I am a nut. I know I am a nut because I am the only person around that shells their own nuts. My grandmother has several large black walnut trees on her property and I remember as a kid going to her house and her freezer would be filled with goodies including bags and bags of black walnuts. Shelled. I never really wondered how they got there or how hard it was to get them out of their shell. I just remember the wonderful taste that was unlike anything that I had eaten from the grocery store. Fast forward 30 years and now my grandmother give me bags of black walnuts to shell myself. These suckers are hard to shell. I have a routine that I have developed that involved a towel, a hammer, a concrete floor and lots of time. It is not unusual for me to work for 45 minutes and get barley 1/2 cup of black walnuts. They just don’t give up easily.
Just after Christmas this year I found several bags of pecans still in the shell on markdown at my local grocery store. I had never shelled a pecan and assumed it was just as hard as a walnut. I almost passed up the bargain since I knew how long it tastes to get just a tiny bit of goodness from a nut. Lucky for me, John grew up shelling pecans (his grandmother had several pecan trees in her backyard) and he let me know that it was much easier than walnuts. So, I bought 3 bags that were 2# each and sat down to shell them. Wow. What a difference. I ended up shelling one entire bag in about 2 hours and it yielded 4 cups of pecans. I paid $4.50 per bag of pecans so that came out to be just over $1/cup. That is an awesome price! Now that I know how easy it is to shell pecans, I will probably do that from now on. The good thing about having lots of pecans is that you can put them in everything from oatmeal to salads and make one of my favorite treats – pecan pie!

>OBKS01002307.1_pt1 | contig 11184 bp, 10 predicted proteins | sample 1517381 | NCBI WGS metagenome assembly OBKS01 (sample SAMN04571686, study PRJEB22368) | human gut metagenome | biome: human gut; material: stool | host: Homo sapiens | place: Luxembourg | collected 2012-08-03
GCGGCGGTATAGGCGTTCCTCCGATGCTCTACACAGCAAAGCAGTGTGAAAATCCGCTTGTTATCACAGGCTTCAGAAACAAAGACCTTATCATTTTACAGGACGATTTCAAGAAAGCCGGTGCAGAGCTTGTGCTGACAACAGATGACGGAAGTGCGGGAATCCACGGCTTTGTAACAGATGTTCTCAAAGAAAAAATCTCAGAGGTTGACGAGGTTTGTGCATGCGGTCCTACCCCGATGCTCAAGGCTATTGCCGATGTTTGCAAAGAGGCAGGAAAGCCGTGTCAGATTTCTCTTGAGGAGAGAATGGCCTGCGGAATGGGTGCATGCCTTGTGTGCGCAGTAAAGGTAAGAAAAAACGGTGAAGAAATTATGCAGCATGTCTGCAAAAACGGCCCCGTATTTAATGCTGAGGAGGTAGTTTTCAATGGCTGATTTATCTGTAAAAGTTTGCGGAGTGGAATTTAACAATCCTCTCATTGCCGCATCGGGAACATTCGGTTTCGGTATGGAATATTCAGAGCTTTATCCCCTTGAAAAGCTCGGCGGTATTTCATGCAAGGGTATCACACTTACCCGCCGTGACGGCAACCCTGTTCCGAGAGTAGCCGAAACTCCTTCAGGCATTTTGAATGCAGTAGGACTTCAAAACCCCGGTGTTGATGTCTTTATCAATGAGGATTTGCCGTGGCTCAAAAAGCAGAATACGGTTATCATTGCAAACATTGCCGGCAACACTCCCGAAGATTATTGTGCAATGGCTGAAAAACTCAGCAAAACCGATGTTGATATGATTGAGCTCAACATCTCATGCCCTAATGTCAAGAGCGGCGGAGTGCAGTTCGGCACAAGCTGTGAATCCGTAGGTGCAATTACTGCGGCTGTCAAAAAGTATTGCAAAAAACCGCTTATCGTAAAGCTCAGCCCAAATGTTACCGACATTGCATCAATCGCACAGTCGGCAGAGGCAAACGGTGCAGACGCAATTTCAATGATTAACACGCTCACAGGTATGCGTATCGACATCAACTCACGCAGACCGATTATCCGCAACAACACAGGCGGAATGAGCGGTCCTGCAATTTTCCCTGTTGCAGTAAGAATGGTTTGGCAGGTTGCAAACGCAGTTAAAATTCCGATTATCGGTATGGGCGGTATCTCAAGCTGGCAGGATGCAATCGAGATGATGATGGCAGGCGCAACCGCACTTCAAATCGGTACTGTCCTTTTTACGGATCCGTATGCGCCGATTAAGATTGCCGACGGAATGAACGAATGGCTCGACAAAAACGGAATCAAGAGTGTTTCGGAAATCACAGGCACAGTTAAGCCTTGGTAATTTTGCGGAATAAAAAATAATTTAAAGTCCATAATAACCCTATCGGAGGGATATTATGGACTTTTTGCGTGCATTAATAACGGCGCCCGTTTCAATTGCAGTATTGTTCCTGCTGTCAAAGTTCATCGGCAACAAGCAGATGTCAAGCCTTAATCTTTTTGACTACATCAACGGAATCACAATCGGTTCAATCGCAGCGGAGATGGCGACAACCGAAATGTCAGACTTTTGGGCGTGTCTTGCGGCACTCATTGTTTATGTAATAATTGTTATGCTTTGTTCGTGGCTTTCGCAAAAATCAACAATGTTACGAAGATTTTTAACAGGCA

I made this pecan pie last week and in the process taught Brittany how to make a pie crust. This is a lost art with the ease of buying a pre-made pie crust in the grocery store. There are lots of people my age or older who have never made a pie crust and I wanted her to know that it was very simple. She did a great job and even had some leftover to make herself a tiny pie. It was a great mother/daughter experience.
Prep Time: 5 minutes
Chill Time: 2 hours
Yield: 8 servings
- 1 cup Karo® Light OR Dark Corn Syrup
- 3 eggs
- 1 cup sugar
- 2 tablespoons butter, melted
- 1 teaspoon Pure Vanilla Extract
- 1-1/2 cups (6 ounces) pecans
- 1 (9-inch) unbaked or frozen** deep-dish pie crust (or make your own)
Preheat oven to 350°F. Mix corn syrup, eggs, sugar, butter and vanilla using a spoon. Stir in pecans. Pour filling into pie crust. Bake on center rack of oven for 60 to 70 minutes (see tips for doneness, below, DO NOT OVERBAKE). Cool for 2 hours on wire rack before serving.